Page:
The primary school is sorted into three categories: nursery schools (2-5), infant
schools (5-7) and junior schools (7-11). The full secondary school age ranges from11
to 18. Children go to grammar school, or to a secondary modern school, or to a sec-
ondary technical school, or to a comprehensive school, or to an independent school.
The academic year begins after summer holidays and is divided into three terms
with the intervals between them formed by the Christmas and Easter holidays. Day-
schools mostly work on Mondays to Fridays only, from 9 a.m. to between 3 and 4
p.m.
At the age of eleven English children take an examination. If they do well in the
exam, they go to a grammar school; if they do not, they go to a secondary modern
school. The schools can be public and private.
Further education comprises all forms of public education except secondary and
university education and teacher training. It covers practically every kind and level
of education and training, formal and informal. The main sub-divisions of vocational
education are technical, commercial, art, agricultural and cultural.
Academic work and professional training differ from college to college. Many
students between 15 and 18 attend mainly part-time and evening courses. Many col-
leges have sandwich courses or short full-time block release courses instead of
part-time courses. There are several patterns for sandwich courses: six months in
college and six months in industry; four weeks in college and eight weeks in industry;
six weeks in college and ten weeks in industry. The effectiveness of sandwich courses
is recognized.
Higher education is provided at universities and on advanced courses at poly-
technics and other establishments of higher and further education. The oldest and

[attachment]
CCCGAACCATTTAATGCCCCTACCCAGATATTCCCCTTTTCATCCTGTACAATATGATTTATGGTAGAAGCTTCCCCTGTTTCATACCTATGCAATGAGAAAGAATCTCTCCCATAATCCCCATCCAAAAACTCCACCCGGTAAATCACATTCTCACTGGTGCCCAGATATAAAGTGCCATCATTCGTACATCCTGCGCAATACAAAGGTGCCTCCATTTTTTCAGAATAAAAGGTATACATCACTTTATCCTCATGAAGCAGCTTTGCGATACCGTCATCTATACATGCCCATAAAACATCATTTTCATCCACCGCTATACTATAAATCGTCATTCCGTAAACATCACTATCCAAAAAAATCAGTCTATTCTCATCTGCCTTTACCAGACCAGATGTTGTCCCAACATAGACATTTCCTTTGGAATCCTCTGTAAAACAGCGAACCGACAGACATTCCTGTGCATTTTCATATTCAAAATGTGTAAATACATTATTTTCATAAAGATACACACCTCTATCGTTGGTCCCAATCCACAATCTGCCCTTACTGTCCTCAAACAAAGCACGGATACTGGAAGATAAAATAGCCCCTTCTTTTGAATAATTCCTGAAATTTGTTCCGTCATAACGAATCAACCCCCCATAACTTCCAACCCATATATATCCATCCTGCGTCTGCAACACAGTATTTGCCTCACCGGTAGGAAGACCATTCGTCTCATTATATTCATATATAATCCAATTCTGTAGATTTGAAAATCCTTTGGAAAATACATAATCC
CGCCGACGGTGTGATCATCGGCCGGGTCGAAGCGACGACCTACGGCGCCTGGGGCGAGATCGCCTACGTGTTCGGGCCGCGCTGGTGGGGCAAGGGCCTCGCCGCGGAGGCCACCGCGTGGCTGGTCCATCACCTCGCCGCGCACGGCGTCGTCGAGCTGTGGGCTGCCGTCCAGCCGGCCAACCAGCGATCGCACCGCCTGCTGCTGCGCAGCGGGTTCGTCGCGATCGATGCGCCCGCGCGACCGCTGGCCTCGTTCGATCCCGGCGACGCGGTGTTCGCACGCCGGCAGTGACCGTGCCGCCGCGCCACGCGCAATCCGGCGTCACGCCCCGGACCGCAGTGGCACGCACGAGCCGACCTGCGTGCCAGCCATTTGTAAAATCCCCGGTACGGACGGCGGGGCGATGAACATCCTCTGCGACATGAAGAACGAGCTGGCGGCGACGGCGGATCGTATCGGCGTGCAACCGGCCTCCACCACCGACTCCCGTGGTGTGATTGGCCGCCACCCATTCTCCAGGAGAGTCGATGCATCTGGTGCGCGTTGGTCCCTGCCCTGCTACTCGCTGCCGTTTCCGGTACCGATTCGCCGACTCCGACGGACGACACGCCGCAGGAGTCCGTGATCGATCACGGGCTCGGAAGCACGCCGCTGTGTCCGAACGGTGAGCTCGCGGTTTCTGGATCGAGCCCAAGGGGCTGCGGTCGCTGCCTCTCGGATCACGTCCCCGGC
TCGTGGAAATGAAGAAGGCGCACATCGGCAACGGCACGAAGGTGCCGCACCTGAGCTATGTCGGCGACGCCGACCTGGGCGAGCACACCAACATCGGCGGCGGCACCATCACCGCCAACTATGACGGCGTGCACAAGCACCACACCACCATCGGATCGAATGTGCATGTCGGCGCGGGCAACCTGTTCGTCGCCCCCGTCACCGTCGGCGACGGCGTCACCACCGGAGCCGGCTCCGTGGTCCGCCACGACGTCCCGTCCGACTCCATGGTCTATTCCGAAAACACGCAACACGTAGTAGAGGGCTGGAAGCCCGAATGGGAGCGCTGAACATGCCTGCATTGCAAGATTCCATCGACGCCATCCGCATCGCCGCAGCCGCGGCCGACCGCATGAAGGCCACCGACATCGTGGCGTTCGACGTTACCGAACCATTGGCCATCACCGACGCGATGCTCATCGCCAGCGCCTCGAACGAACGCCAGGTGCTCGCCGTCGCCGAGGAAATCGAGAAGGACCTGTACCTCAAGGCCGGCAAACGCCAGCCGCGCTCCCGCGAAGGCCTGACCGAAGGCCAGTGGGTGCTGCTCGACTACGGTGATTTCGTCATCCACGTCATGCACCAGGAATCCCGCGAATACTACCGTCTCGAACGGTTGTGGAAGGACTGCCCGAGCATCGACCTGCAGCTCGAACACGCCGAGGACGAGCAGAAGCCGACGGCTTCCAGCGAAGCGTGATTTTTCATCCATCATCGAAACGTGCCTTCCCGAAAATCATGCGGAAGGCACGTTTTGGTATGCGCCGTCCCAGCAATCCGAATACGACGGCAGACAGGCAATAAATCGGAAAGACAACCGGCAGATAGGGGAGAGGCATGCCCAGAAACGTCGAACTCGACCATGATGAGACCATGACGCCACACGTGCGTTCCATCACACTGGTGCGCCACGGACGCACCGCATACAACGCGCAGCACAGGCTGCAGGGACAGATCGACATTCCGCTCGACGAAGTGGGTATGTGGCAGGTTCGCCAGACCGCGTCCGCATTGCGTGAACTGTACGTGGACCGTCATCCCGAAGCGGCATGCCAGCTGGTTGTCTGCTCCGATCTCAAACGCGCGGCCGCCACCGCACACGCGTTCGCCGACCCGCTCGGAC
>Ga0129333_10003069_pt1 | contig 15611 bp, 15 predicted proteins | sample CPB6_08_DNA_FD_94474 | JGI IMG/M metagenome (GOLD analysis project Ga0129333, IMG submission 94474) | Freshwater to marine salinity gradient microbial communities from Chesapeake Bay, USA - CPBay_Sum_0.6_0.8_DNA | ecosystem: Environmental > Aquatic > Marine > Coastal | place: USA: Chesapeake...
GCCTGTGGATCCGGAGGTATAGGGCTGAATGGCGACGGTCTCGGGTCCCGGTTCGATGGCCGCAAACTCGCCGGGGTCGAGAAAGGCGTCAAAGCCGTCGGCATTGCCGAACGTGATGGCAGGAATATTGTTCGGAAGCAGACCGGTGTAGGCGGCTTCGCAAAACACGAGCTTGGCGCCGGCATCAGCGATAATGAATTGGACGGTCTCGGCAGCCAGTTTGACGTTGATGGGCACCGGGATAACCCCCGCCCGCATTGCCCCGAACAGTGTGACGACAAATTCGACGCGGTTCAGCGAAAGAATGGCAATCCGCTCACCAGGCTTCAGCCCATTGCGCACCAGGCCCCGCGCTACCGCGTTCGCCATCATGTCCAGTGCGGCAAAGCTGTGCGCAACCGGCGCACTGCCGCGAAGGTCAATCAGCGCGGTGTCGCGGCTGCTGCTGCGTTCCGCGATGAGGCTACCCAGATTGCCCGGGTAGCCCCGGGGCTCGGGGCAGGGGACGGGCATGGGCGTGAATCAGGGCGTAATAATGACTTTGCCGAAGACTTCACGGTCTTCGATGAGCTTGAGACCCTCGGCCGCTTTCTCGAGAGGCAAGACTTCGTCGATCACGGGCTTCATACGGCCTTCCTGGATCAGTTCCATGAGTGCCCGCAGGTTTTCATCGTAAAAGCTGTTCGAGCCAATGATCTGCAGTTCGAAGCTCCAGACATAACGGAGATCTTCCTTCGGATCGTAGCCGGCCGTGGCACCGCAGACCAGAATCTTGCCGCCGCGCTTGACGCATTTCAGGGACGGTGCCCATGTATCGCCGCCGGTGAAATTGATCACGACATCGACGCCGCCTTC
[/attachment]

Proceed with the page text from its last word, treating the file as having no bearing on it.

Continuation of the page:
best-known universities are in Oxford, Cambridge, London, Manchester, Liverpool,
Durham, Edinburgh, Bristol, Cardiff, Birmingham. A university consists of a num-
ber of faculties: divinity, economics, arts (philosophy), law, music, natural sciences,
economics, engineering, agriculture, commerce and education. After three years of
study, a student may proceed to a Bachelors degree and later to the degree of Master
and Doctor.

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The United States of America
America was discovered by Co-
lumbus in 1492. The USA is situ-
ated in the central part of the North
American continent. The USA bor-
ders on Canada in the north and on
Mexico in the south. It is washed by
the Pacific in the west, the Atlantic
Ocean in the east and by the Gulf
of Mexico in the south. The area of
the USA is over 9 min sq km. The
landscape of the country is vari-
ous, there are mountains, valleys, highlands, lowlands and deep canyons ; the Grand
Canyons is the biggest. It is one of the natural wonders of the world as well. The
main mountain ranges are the Appalachian Mountains in the east and the Rocky
Mountains in the west, the highest peak is Mt. Denali (Mt. McKinley). Between
the Cordillera and Appalachian mountains are the central lowlands, which are called
the prairies. Desert area is situated in the south- west of the country. The main rivers
of the USA are the Mississippi (the longest), the Colorado, the Columbia, the St.
Lawrence, the Rio Grande, the Yukon. The main fresh water resource is the five
Great Lakes: Lake Superior, Lake Huron, Lake Michigan, Lake Erie and Lake
Ontario. The world famous Niagara Falls are situated between lakes Erie and On-
tario. There are many other lakes in the USA, Minnesota is called the state of lakes.
The USA is a very large country, so it has several different climatic regions ranging
from subtropical in Florida to arctic in Alaska.
The USA consists of 50 states, Alaska and Ha-
waii lie apart from the main territory. The largest
state is Alaska and the smallest state is Rhode Is-
land. The population of the USA is more than 300
million people. The USA is called the country of
immigrants because there you can find representa-
tives of nearly all nations and nationalities of the
world. The natives of the country are American
Indians, and Alaska native people.
The capital of the USA is Washington D.C.
Letters D.C. stand for District of Columbia, a separate territory around the capital that